Less Diligence Means Less Reimbursement
Trustees and guardians of represented adults need to diligently manage and record the finances of adult they oversee if they want to be reimbursed. The Applicant in Resek (Re), 2018 ABQB 497, should have heeded that advice long before he came before the Court.
The Applicant, Ernest Resek, was appointed guardian and trustee of his mother, Anne Resek, for a period of approximately 5 years beginning in December 2011. After his guardianship and trusteeship ended, Ernest applied for compensation and reimbursement worth most of Anne’s estate ($470,000 vs $660,000). Mary Resek, another relative of Anne’s and the Respondent, called Ernest’s compensation claims “outrageous” in response. The Court, for its part, was not impressed, stating:
“The Applicant failed to properly separate all the Adult's accounts and expenses from his own and to maintain adequate records. This, and the unavoidable sharing of expenses by sharing accommodation, has resulted in a blending of finances, created suspicion and caused difficulty in now reconciling.”
The Adult Guardianship and Trusteeship Act, SA 2008, c A-4.2, provides at section 64 that trustees are “entitled to be reimbursed for the direct expenses incurred and disbursements made on behalf of the represented adult”. Trustees may also elect to be compensated according to a regulated fee schedule or have a Court decide it in proportion to “the trustee’s effort, care and responsibility and the time expended on behalf of the represented adult.” At section 37, guardians are also “entitled to be reimbursed for direct expenses incurred in exercising the authority and carrying out the duties and responsibilities of a guardian.” However, guardians are “not entitled to any remuneration, compensation, fees or allowance for effort made or for time expended on behalf of the represented adult in exercising the authority and carrying out the duties and responsibilities of a guardian.”
As trustee, Ernest was claiming for expenses made for Anne ranging from professional bookkeeping and home maintenance to meals and prescriptions. Due to Ernest’s inadequate records however, which the Court called “poor to non-existent”, there were holes in his evidence. The blending of his finances with Anne’s made calculation difficult. He had to rely on generalizations and assumptions to justify some of his expenses, which the Court broadly did not accept. He also claimed for expenses from before he became trustee, for home care expenses in violation of a previous Court Order, and certain unjustifiable legal fees, none of which the Court would compensate. Ernest also did not pay rent to the estate, requiring the Court to offset it against what it would award. The Court only gave a small portion of what Ernest asked in the amount of $4,935.44.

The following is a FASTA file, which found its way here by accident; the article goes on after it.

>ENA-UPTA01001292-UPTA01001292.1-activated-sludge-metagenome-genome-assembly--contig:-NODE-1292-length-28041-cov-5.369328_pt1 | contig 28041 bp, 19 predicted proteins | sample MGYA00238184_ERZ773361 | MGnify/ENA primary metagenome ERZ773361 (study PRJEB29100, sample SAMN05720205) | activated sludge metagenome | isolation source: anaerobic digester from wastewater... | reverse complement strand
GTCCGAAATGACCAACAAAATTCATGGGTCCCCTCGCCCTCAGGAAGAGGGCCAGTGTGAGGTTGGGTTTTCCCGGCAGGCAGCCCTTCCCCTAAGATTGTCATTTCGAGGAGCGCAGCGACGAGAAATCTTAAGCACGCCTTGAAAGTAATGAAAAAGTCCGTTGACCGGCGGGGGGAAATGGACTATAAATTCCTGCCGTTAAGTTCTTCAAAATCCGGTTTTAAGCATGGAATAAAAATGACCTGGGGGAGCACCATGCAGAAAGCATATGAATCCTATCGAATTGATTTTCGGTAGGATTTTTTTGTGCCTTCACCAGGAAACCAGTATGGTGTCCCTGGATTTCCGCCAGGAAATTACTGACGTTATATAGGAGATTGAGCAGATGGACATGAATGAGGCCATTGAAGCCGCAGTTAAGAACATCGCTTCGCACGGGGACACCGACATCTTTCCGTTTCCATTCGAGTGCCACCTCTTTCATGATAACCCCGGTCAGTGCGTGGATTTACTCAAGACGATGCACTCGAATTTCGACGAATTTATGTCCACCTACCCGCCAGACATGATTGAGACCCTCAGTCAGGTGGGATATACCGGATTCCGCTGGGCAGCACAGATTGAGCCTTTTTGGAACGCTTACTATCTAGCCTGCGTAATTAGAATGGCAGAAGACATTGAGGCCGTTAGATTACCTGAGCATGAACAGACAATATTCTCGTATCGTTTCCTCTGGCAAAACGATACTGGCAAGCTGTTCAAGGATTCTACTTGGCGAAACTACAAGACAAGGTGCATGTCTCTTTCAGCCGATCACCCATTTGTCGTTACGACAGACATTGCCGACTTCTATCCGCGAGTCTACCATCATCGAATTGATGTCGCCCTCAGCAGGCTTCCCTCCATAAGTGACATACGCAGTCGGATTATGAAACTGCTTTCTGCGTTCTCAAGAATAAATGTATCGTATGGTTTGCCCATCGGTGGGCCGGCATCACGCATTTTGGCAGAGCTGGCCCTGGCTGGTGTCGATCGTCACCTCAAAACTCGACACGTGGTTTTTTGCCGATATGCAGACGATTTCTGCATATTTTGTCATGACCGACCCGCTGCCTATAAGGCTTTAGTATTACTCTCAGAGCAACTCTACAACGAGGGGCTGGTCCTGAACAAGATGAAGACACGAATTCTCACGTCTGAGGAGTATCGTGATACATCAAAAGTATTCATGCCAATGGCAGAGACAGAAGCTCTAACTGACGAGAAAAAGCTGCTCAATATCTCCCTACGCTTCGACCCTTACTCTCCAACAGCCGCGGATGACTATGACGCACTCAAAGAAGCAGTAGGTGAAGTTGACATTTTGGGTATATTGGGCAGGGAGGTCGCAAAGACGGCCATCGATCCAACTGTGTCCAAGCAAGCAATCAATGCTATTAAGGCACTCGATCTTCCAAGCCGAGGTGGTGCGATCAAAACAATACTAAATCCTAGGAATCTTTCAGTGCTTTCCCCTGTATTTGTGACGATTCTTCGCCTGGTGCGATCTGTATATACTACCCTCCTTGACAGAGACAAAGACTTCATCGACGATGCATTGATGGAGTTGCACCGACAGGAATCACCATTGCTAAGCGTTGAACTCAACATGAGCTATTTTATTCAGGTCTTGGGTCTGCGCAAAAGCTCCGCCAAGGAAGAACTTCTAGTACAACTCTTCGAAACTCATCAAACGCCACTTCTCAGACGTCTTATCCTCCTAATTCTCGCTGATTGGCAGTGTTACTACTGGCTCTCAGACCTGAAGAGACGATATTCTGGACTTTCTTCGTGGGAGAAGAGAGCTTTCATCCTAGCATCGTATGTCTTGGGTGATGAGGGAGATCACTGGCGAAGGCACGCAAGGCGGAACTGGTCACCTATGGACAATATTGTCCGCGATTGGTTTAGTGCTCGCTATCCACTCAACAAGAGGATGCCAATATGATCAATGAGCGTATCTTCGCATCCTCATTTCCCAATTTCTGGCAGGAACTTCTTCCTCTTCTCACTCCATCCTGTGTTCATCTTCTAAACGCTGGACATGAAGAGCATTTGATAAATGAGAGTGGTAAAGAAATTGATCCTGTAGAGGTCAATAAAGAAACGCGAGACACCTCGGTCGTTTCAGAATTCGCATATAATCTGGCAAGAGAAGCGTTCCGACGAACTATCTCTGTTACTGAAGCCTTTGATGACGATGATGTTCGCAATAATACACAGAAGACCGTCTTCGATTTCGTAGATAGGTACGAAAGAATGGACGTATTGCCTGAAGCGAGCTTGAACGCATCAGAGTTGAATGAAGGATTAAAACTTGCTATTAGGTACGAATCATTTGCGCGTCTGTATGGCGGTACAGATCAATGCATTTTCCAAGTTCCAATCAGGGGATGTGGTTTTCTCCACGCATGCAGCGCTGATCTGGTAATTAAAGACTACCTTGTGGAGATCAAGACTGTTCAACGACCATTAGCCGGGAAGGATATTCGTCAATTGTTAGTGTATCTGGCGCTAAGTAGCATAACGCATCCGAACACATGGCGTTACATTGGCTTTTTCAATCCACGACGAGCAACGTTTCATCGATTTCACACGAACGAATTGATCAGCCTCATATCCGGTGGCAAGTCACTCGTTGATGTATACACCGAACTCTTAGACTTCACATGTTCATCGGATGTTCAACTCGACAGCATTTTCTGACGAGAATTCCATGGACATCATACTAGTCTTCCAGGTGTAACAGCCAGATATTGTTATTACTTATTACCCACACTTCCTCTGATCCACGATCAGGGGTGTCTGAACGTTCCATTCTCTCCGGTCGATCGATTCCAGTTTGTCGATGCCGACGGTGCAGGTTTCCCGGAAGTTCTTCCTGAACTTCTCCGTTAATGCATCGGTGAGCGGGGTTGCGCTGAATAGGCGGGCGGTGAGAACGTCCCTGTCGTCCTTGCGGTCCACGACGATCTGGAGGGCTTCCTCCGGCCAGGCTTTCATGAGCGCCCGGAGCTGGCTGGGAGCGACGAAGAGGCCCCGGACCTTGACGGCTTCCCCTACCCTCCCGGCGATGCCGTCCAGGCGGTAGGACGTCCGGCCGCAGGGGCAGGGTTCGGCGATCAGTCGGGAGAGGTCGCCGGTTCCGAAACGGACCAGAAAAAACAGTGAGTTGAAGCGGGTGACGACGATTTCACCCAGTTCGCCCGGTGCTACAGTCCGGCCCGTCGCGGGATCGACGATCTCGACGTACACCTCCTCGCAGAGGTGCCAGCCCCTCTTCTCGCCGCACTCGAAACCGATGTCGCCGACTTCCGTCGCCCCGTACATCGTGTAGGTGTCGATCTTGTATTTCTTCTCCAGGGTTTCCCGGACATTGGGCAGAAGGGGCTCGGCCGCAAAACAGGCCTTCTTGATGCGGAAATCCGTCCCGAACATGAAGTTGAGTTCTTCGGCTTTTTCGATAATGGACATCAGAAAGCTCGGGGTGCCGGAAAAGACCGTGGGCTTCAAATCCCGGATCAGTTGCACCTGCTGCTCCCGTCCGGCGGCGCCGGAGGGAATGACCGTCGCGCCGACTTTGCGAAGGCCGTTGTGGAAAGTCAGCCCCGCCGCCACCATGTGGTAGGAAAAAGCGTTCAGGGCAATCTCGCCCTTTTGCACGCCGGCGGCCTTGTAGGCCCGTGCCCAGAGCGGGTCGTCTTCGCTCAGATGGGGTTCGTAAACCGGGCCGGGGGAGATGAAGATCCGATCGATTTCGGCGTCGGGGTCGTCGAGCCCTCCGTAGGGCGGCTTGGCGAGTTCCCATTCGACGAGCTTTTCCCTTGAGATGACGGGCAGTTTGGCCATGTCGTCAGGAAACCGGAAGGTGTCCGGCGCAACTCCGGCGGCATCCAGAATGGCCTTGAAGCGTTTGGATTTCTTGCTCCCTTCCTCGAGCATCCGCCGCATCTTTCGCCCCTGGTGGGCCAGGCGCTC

The Court, being already unhappy with Ernest’s trusteeship, nevertheless recognized that he performed the task for 5 years and loaned the estate money when cash flow was low. Ernest was entitled to recover on his loan of $37,300 to the estate but was awarded only a nominal $5,000 for his trustee services because:
“He failed to properly discharge the responsibilities of trustee.”
For Ernest’s guardianship, the Court denied all compensation according to the Act. The expenses he claimed as guardian were entirely legal fees, which the Court deferred to its costs decision.
Resultantly, in addition to the loan, the Court only awarded $9,935.44. This amounted to a mere 2% of what Ernest claimed he was entitled to after 5 years.